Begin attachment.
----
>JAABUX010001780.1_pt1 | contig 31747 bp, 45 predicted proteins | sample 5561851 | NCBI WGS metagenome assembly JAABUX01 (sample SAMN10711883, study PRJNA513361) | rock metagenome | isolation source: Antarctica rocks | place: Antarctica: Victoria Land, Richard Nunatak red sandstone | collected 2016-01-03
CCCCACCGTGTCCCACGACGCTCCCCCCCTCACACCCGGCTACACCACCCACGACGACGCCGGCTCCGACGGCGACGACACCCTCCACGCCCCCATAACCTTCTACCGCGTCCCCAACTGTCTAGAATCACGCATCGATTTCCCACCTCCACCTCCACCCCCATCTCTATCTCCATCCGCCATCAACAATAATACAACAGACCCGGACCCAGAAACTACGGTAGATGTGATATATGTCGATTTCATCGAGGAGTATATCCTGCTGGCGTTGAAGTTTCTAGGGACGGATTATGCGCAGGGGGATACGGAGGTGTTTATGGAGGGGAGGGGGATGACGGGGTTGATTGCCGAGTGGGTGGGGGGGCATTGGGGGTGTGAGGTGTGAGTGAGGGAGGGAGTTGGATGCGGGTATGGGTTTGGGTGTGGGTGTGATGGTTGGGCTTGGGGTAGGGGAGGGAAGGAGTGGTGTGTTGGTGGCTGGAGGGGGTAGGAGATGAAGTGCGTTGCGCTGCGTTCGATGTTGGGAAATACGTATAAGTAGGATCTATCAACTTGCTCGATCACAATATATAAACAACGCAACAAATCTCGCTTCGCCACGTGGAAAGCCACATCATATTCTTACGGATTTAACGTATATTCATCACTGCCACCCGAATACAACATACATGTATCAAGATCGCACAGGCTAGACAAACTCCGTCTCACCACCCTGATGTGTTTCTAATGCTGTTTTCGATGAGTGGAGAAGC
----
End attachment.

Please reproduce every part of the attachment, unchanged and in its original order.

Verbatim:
>JAABUX010001780.1_pt1 | contig 31747 bp, 45 predicted proteins | sample 5561851 | NCBI WGS metagenome assembly JAABUX01 (sample SAMN10711883, study PRJNA513361) | rock metagenome | isolation source: Antarctica rocks | place: Antarctica: Victoria Land, Richard Nunatak red sandstone | collected 2016-01-03
CCCCACCGTGTCCCACGACGCTCCCCCCCTCACACCCGGCTACACCACCCACGACGACGCCGGCTCCGACGGCGACGACACCCTCCACGCCCCCATAACCTTCTACCGCGTCCCCAACTGTCTAGAATCACGCATCGATTTCCCACCTCCACCTCCACCCCCATCTCTATCTCCATCCGCCATCAACAATAATACAACAGACCCGGACCCAGAAACTACGGTAGATGTGATATATGTCGATTTCATCGAGGAGTATATCCTGCTGGCGTTGAAGTTTCTAGGGACGGATTATGCGCAGGGGGATACGGAGGTGTTTATGGAGGGGAGGGGGATGACGGGGTTGATTGCCGAGTGGGTGGGGGGGCATTGGGGGTGTGAGGTGTGAGTGAGGGAGGGAGTTGGATGCGGGTATGGGTTTGGGTGTGGGTGTGATGGTTGGGCTTGGGGTAGGGGAGGGAAGGAGTGGTGTGTTGGTGGCTGGAGGGGGTAGGAGATGAAGTGCGTTGCGCTGCGTTCGATGTTGGGAAATACGTATAAGTAGGATCTATCAACTTGCTCGATCACAATATATAAACAACGCAACAAATCTCGCTTCGCCACGTGGAAAGCCACATCATATTCTTACGGATTTAACGTATATTCATCACTGCCACCCGAATACAACATACATGTATCAAGATCGCACAGGCTAGACAAACTCCGTCTCACCACCCTGATGTGTTTCTAATGCTGTTTTCGATGAGTGGAGAAGC